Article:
Monday, April 10, 2023

America Coming Apart?

Anyone preoccupied with political polarization and democracy in America's deficits and prospects would do well to check out Harvard Professor James T. Kloppenberg's encyclopedic review of the relevant literature "Coming Apart? The future of democracy in America," in the April 2023 issue of Commonweal.

Kloppenberg, Harvard's Charles Warren Professor of American History, is suitably professorial in the wide-ranging sources he cites, sources central to exploring and understanding important aspects of our polarized present and the dilemmas of our democratic development. His language is academic - not in being excessively abstract, incomprehensible, or excessively narrow - but in its somewhat monistic preoccupation with seeing American history through what many might dismiss as a narrowly "woke" lens, that largely only sees racism and white supremacy. The author wants his readers to know that he is part of the "us committed to what we consider social justice." That said, he readily recognizes "the anger and resentment felt by those opposed to our efforts, for reasons they consider legitimate, or those left behind economically." Perhaps it is some sort of compensatory reflex that requires him to express "surprise" that many of those same "left behind" feel "disrespected, disgraced, invisible, and subordinated." Surely he should recognize, how historically and culturally limited it is to describe many of those same "left behind" as having "once dominated" this nation "so completely that their power went uncontested." Multiple generations of poor immigrants and working-class children of immigrants would surely be amazed to hear that they "once dominated" the nation, let alone that they dominated it "so completely that their power went uncontested"!

All that having been said, after that first couple of paragraphs, most of the rest of the article reflects serious historical study and analysis and a thorough command of the relevant sources. While recognizing that "strident polarization" is not new in American history, that author rightly recognizes that, especially when compared with the less polarized mid-20th-century period, something is distinctive about our present predicament, which he proceeds to try to explain.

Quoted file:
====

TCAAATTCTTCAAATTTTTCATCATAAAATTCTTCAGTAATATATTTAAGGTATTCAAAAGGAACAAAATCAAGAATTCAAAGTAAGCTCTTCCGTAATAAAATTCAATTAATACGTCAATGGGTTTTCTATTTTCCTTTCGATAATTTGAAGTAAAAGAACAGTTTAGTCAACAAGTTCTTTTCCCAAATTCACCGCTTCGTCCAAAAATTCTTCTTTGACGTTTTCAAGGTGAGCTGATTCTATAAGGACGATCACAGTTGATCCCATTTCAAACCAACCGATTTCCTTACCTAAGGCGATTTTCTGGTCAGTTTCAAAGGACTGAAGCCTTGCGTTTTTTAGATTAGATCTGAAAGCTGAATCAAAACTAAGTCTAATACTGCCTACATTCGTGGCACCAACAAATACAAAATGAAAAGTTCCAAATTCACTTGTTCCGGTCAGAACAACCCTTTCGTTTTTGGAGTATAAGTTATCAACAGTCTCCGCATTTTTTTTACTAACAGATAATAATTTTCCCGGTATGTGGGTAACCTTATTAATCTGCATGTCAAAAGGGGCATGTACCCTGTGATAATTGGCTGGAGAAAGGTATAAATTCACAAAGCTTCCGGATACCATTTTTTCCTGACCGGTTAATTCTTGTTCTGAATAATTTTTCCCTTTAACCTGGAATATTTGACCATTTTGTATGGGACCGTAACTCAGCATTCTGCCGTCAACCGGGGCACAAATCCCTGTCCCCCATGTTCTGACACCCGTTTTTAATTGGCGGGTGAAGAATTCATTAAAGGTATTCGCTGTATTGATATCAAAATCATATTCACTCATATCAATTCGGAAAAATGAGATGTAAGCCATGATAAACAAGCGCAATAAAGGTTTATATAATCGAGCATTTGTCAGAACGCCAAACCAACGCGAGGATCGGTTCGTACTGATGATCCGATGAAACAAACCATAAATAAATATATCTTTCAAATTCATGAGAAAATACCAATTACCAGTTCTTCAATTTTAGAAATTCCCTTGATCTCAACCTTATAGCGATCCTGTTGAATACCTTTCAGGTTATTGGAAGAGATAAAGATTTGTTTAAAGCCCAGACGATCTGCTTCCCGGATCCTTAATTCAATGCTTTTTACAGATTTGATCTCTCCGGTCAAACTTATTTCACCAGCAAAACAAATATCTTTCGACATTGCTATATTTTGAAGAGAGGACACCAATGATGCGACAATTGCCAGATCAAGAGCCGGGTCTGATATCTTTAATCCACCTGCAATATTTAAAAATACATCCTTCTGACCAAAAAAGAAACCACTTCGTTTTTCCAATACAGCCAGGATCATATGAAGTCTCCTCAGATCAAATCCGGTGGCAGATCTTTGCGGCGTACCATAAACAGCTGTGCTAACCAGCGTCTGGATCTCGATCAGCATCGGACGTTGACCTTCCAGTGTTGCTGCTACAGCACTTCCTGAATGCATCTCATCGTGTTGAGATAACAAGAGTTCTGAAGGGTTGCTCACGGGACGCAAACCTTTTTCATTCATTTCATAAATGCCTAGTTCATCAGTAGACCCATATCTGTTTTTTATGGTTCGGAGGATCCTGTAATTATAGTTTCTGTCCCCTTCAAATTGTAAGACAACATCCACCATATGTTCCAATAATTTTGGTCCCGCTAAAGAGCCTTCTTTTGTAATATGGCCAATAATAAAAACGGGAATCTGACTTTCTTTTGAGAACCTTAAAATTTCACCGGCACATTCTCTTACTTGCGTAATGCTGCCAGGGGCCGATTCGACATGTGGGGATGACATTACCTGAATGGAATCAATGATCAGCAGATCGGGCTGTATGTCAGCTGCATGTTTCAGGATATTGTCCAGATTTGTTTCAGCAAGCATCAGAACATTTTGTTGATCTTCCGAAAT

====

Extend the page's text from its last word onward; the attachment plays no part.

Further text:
He identifies six factors:

"First, our parties have become more ideologically coherent. Second, our economy is more deeply enmeshed with global flows of capital and labor, which are accepted as inevitable according to the ideology known as neoliberalism. Third, the explosion of college education has blessed new winners and left out, both economically and culturally, many more. Fourth, our media landscape has been transformed by economic and technological changes. Fifth, our practices of active civic engagement, which have intrigued students of American culture since Alexis de Tocqueville visited in 1831, have withered into a craving for entertainment. Sixth and finally, our long-held national conviction that the future is brighter than the present has given way to anxiety, even dread, that our children will inherit environmental disasters and an economy that rewards only a lucky handful at the top."

The rest of the article is largely an analysis of each of these factors, with copious references to contemporary authors. While rightly acknowledging the racial component of this polarization process, he also pays comparable attention to the economic and social and cultural consequences. Thus, Hubert Humphrey was not only the last Democratic presidential candidate to win a majority of white votes, he was also the last to challenge boldly "the prerogatives of organized capital." Meanwhile, older cultural "ideals of solidarity and obligation were collateral damage in the campaigns waged by the counterculture and neoliberals against stodgy neo-Victorian morality. Consecrating liberty empowered the powerful and tightened the screws on almost everyone else." At the same time, the 20th-century's class-based party cleavages have given way. "conservative parties represent high-income and low-educated voters; liberal parties 'have become the parties of higher-educated voters'." As a result, "cultural conflicts" have become more prominent, "especially the resentment felt by the less educated toward the more educated." On the one hand, Republicans blame cultural elites for voters' problems. On the other, "Democrats give them little reason to disagree."

The changes in the American media landscape have also contributed mightily to our present situation. "Because most local papers have shrunk or vanished, many Americans now know less about community issues that really matter to their lives. Filling that vacuum ... are obsessions with the largely symbolic, highly charged issues of the culture wars." So, while citizens increasingly know less, "many are furious much of the time."

What to do with all that fury?

Recognizing "that democracy rests on cultural predispositions, the premises of deliberation, pluralism, and an ethic of reciprocity," Kloppenberg advocates coalition building: "we must surrender our self-righteous insistence that others share our views and cooperate to achieve piecemeal, moderate reform, which requires humility and patience as well as tolerance. Dogmatism and purity tests obstruct Americans’ ability to work together across lines of difference."

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